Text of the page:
The Kinglake Ride is 70km but has a decent climb in the middle of it. I feel I could actually achieve this and that it’s not beyond my capabilities. It just fits better in my head. Plus, even though the entry fee does seem a little steep (Fruit Loop is cheaper), I’d get a nice jersey out of it. It also has the advantage of being much closer to Melbourne and to see part of the state I haven’t visited before. A lot of cyclists rave about the riding around Kinglake so it’d be something to experience and I’d learn a new route.
But I have to make a decision soon because the Kinglake ride is capped and I know it’s rather popular.
Anyhoo… I’m getting a bike fit next Saturday. I’m really hoping the guy I’m seeing will be able to sort out my shoe issues. I’m also very curious to see what he says about my position on the bike. I feel pretty comfortable so I can’t imagine there will be too much, if anything, to change. I’m really hoping he can get my shoes right, otherwise I wasted $300 when it could’ve been spent on a nice piece of comic book art. If I really can’t wear the SIDIs, I’ll just have to sell them and get something else. Just sucks because I really did like them.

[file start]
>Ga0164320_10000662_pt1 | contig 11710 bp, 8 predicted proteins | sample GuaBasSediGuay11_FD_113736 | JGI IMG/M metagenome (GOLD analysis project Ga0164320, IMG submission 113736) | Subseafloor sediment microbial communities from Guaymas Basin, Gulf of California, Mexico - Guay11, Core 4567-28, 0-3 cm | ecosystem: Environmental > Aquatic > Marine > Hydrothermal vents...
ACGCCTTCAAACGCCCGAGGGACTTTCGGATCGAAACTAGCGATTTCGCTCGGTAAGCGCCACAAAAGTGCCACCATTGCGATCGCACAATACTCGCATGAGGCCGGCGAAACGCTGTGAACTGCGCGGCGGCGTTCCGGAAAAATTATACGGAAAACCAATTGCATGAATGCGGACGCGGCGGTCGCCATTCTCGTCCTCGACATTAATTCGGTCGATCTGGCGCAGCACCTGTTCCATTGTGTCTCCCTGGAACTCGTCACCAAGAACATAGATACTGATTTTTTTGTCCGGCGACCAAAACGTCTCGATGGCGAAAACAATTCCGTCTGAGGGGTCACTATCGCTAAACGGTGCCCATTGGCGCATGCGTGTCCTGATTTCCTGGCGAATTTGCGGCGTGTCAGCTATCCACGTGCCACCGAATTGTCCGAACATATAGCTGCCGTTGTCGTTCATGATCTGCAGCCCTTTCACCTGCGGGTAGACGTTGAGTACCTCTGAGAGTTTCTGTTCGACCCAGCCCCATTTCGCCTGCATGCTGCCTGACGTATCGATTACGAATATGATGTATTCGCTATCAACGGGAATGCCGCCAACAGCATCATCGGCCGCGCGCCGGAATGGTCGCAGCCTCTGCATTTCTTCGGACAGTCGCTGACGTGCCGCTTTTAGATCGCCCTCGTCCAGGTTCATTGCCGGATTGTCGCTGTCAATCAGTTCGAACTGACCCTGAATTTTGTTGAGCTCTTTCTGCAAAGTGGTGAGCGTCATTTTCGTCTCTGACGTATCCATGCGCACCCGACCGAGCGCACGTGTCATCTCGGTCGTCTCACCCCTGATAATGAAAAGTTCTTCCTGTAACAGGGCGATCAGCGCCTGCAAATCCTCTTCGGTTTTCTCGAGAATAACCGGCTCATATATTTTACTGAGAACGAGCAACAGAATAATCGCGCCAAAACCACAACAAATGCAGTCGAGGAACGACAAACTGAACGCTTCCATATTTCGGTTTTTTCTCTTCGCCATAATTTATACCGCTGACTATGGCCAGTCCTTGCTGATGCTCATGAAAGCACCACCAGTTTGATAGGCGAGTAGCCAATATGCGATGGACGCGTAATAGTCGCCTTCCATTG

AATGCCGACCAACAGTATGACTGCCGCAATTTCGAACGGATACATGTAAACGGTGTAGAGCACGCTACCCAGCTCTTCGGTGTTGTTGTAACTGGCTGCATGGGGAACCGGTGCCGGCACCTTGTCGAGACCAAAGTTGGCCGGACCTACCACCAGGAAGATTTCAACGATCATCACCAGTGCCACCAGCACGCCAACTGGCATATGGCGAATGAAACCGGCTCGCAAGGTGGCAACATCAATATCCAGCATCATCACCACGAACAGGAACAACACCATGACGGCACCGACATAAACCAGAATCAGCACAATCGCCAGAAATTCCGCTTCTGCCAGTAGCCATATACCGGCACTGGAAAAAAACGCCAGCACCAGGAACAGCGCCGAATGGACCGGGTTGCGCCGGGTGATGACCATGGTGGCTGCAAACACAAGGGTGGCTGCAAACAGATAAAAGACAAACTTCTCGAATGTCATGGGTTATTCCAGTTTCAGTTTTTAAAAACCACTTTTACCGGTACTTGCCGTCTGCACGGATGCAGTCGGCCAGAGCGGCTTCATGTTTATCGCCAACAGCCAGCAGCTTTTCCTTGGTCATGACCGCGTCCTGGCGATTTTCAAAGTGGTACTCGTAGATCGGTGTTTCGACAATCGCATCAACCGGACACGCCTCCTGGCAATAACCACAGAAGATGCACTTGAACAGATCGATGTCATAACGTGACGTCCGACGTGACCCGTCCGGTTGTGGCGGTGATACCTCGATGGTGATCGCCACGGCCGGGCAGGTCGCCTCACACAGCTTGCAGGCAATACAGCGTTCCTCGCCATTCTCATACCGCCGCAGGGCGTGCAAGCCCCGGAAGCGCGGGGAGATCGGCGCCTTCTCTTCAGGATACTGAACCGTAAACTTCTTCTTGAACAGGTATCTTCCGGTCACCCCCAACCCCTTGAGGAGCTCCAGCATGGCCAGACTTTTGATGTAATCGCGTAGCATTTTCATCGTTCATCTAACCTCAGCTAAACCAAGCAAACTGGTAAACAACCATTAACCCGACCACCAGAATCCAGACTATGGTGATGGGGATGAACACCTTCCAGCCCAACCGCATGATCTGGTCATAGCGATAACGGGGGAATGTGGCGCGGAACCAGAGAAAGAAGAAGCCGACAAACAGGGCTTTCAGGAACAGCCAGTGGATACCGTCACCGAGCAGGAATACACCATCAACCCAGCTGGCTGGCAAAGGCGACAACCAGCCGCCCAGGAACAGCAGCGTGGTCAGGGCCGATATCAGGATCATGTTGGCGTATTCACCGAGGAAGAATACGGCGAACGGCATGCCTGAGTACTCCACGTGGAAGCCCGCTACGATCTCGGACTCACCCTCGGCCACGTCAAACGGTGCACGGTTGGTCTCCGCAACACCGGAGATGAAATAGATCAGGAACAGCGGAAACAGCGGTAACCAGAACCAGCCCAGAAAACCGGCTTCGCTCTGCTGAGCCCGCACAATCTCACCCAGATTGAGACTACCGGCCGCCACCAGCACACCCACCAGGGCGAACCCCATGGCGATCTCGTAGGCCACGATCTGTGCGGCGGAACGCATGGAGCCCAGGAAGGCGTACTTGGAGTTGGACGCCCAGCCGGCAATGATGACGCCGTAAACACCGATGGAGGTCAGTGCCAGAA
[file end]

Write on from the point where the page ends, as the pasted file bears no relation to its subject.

Oh, and I made it to Mordialloc and back yesterday. All 75kms. I must admit I did feel a small sense of achievement when I got home. I felt I’d really earned a nanna nap on the couch – not something I usually do.
I’ve been reading comics for a while now and on the whole, there’s not much to get that excited about. There are some great stories and some great art but on the whole, it’s average stories and art I’m meh about. But on occasion, there’s a diamond waiting to be discovered. Stan Sakai’s Usagi Yojimbo is one of those rare diamonds. I don’t think I’ve read a single issue that I haven’t loved and that’s a quite a feat considering how many issues there are. It’s taken me over a year to buy all the volumes – up to vol. 23 now which is the most recent one. (I mean, what’s not to love about a rabbit samurai?)